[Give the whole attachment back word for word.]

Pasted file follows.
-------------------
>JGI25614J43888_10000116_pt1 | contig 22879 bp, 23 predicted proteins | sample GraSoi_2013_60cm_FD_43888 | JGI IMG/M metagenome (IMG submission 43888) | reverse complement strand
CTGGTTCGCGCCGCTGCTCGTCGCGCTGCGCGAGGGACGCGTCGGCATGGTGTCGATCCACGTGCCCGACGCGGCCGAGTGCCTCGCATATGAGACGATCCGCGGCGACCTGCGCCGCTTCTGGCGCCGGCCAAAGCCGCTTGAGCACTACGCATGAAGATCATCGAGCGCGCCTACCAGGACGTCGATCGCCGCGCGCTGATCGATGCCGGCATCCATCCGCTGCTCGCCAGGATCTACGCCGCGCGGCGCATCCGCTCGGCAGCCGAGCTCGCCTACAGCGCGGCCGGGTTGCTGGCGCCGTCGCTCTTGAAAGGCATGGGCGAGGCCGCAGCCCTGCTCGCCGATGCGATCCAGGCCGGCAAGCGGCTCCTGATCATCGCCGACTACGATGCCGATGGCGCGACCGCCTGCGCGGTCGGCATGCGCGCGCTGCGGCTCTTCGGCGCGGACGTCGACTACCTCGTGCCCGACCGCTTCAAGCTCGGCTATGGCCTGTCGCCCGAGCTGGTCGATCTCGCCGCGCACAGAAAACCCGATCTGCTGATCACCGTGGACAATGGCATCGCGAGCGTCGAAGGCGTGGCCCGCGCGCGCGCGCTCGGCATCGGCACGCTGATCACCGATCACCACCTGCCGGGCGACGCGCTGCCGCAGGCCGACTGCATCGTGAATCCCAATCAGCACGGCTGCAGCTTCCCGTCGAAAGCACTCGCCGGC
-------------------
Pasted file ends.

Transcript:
>JGI25614J43888_10000116_pt1 | contig 22879 bp, 23 predicted proteins | sample GraSoi_2013_60cm_FD_43888 | JGI IMG/M metagenome (IMG submission 43888) | reverse complement strand
CTGGTTCGCGCCGCTGCTCGTCGCGCTGCGCGAGGGACGCGTCGGCATGGTGTCGATCCACGTGCCCGACGCGGCCGAGTGCCTCGCATATGAGACGATCCGCGGCGACCTGCGCCGCTTCTGGCGCCGGCCAAAGCCGCTTGAGCACTACGCATGAAGATCATCGAGCGCGCCTACCAGGACGTCGATCGCCGCGCGCTGATCGATGCCGGCATCCATCCGCTGCTCGCCAGGATCTACGCCGCGCGGCGCATCCGCTCGGCAGCCGAGCTCGCCTACAGCGCGGCCGGGTTGCTGGCGCCGTCGCTCTTGAAAGGCATGGGCGAGGCCGCAGCCCTGCTCGCCGATGCGATCCAGGCCGGCAAGCGGCTCCTGATCATCGCCGACTACGATGCCGATGGCGCGACCGCCTGCGCGGTCGGCATGCGCGCGCTGCGGCTCTTCGGCGCGGACGTCGACTACCTCGTGCCCGACCGCTTCAAGCTCGGCTATGGCCTGTCGCCCGAGCTGGTCGATCTCGCCGCGCACAGAAAACCCGATCTGCTGATCACCGTGGACAATGGCATCGCGAGCGTCGAAGGCGTGGCCCGCGCGCGCGCGCTCGGCATCGGCACGCTGATCACCGATCACCACCTGCCGGGCGACGCGCTGCCGCAGGCCGACTGCATCGTGAATCCCAATCAGCACGGCTGCAGCTTCCCGTCGAAAGCACTCGCCGGC